I remember from about 10 years ago, when you called 911, they knew where you were. They didn't have to transfer you multiple times if you called. The
2 times I had to call about 10-12 years ago, the calls were from landline phones and multiple emergency personnel responded in a few minutes. Once,
my mother had a seizure (she is not an epileptic), we were in her condo on the 8th floor of a high rise and emergency when I called, they just asked
for the floor and condo number. The first responders took no more than 4 minutes. Another time, my daughter had a nosebleed from both nostrils, it
appeared to be a lot of blood to me. I called 911. within 5 minutes my living room was packed with emergency responders. Turns out, was due to dry
air. Both of those calls were made form landline phones.
In the last 3 months or so, I called for myself. I had an allergic reaction to a common medication. It was prescribed, but is also available OTC. I
didn't know if I was having a dizzy spell or an allergic reaction. I had tunnel vision. I called 911. The person who answered, did not know exactly
where I was. When I noted the village I live in (1/2 mile outside of a huge city), she transferred me. I was having great difficulty fighting
fainting. By the time I was transferred a third time to the proper 911 center, I did faint. Luckily, I was able to communicate my street address to
the 2 previous people. As I fell to the floor, I heard the sirens.
I have wondered about WHY do they not know where I am? My cell phone bill has a 911 charge. One would think that means they know where I am when I
call. Had I committed a crime, I am SURE the government would be able to find me quickly via my phone.
Here is John Oliver describing why this might happen:
originally posted by: xuenchen
Did your cell phone have GPS?
If not, they have to use triangulation and that can be delayed, and the exact location may not show.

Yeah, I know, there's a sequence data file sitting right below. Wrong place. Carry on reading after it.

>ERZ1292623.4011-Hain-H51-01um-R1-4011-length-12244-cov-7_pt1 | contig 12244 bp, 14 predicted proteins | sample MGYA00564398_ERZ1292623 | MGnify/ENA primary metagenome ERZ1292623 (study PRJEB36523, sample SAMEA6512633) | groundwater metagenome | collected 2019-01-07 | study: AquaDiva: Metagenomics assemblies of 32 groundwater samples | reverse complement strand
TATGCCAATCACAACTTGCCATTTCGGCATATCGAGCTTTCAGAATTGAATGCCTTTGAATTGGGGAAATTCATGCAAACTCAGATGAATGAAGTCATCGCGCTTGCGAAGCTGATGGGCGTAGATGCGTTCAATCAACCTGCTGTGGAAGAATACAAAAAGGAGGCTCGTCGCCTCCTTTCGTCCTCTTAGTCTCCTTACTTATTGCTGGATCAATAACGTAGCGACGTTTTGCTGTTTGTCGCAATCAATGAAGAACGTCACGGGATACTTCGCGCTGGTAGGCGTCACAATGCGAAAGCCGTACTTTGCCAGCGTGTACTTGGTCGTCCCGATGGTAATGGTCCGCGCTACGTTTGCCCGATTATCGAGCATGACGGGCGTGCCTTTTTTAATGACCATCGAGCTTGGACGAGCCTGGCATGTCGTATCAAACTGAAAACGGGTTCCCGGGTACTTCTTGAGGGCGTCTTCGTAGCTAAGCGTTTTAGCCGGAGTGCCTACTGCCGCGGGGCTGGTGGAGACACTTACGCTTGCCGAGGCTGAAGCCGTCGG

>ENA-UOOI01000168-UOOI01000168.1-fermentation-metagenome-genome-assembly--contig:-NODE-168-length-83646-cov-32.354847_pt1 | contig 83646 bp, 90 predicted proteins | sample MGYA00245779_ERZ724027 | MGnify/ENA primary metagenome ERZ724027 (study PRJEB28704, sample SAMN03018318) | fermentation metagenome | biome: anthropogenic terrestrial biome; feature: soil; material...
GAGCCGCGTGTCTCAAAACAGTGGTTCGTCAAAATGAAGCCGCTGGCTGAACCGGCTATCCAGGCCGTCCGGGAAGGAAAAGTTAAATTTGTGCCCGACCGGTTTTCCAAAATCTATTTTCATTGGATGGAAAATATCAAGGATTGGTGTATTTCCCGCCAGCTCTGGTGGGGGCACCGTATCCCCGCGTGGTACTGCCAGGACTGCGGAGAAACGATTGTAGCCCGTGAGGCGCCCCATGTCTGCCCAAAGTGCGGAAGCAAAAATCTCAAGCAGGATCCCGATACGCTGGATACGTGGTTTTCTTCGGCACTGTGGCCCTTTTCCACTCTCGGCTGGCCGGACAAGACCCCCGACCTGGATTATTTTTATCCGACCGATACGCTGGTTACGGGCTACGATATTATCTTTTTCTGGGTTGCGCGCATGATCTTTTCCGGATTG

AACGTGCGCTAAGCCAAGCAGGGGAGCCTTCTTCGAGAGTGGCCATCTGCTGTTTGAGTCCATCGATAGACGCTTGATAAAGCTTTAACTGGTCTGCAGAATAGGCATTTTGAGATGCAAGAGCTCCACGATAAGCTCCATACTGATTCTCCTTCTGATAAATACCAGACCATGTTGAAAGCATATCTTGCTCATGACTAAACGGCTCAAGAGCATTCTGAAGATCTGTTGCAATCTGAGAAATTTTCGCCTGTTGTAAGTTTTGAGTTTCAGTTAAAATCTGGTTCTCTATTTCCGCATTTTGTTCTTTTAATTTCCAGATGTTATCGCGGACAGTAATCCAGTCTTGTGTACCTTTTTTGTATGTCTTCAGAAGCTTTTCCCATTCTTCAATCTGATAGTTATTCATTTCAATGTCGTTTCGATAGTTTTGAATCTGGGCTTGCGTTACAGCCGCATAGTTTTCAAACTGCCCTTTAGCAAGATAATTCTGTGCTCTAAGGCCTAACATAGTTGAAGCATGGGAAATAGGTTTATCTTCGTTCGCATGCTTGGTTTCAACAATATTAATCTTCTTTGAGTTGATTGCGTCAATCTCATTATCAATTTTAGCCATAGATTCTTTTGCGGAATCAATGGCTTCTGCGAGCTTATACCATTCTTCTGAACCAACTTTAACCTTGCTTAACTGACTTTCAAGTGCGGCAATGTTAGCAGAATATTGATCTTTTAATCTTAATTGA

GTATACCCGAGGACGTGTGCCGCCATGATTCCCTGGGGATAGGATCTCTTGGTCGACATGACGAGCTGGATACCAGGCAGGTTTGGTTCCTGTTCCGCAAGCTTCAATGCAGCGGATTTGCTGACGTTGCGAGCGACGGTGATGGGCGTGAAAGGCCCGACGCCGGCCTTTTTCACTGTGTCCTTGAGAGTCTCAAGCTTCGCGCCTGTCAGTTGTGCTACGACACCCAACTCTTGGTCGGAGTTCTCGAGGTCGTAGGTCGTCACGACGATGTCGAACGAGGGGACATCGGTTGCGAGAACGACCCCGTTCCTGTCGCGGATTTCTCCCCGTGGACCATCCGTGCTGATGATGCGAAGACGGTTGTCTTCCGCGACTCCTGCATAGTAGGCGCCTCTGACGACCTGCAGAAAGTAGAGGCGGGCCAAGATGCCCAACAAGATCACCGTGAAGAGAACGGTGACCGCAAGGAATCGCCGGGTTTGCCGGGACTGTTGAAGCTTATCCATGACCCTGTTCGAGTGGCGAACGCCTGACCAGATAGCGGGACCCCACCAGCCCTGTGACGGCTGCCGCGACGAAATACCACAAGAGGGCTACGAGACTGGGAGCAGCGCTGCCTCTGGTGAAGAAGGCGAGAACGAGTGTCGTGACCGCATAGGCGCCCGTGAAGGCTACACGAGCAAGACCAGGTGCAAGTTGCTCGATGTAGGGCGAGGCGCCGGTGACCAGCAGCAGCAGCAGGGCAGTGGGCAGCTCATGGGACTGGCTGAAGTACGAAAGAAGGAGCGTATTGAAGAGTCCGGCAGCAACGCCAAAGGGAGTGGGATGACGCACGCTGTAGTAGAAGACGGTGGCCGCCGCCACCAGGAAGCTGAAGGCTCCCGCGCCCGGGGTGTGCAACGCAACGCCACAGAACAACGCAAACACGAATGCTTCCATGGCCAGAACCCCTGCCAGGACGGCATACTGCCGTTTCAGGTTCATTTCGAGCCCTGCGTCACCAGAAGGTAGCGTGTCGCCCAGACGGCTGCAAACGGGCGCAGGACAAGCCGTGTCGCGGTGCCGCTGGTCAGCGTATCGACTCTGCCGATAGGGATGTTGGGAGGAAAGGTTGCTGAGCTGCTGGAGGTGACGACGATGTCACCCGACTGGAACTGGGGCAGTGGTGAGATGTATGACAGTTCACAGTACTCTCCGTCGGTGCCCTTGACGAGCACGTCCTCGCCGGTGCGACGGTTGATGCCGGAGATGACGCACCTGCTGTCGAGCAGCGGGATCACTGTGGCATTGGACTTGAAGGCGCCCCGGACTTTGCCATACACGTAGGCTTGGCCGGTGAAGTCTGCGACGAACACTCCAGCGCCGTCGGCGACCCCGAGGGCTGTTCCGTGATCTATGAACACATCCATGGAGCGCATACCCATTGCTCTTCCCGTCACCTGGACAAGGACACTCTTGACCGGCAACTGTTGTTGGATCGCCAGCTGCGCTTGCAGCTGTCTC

Yep, it does. Every other thing I order like a taxi or a pizza, like in the video, can find me. Sometimes I turn GPS off, it uses battery power at
home and data out of the house. Those places still find me once logging in and ordering online. My GPS was on when I called 911.
16-5-2016 by reldra because: (no reason given)
It still hits a cell tower and my call and other people;s calls may hit a tower in a neighboring town.
Still ridiculous, as 80% of 911 calls come from cell phones.
edit on 16-5-2016 by reldra because: (no reason given)
Don't worry, someday 911 will be privatized and have several levels of 911 responder plans. If you pay for "Premium Lifesaver Service" you will get
bumped to the front of the call queue no matter what, even ahead of other people dying who haven't purchased a more expensive plan.
Sorry no, just means you're gonna die. Problem is no matter how much I pay 911, they're still going to likely show up 15 minutes after I'm dead
anyway. Response times blow due to me living in the sticks. But since I used to be a corpsman, it shouldn't be all that bad a death.
While your GPS does show where you're at, it's not an "accurate to within 10 feet" type of locator. Everything involved in the call affects to
accuracy of GPS. Your type of phone, your carrier, what kind of location you're at (inside a high rise building versus standing on the side of the
road) to how much signal strength you have when you call. Out of all those factors, there's only one thing the emergency communicator has any effect
on, and that's how good their equipment is.
And good equipment costs money.
Which is why you get transferred: your GPS isn't giving a specific enough location to the communicator's computer to get you to the right call center.
Trust me when I say that those of us who are reliant on the emergency communicators for information are usually left more frustrated than the caller
at the inability to get solid information on a person's location. But don't blame the 911 communicator for it.
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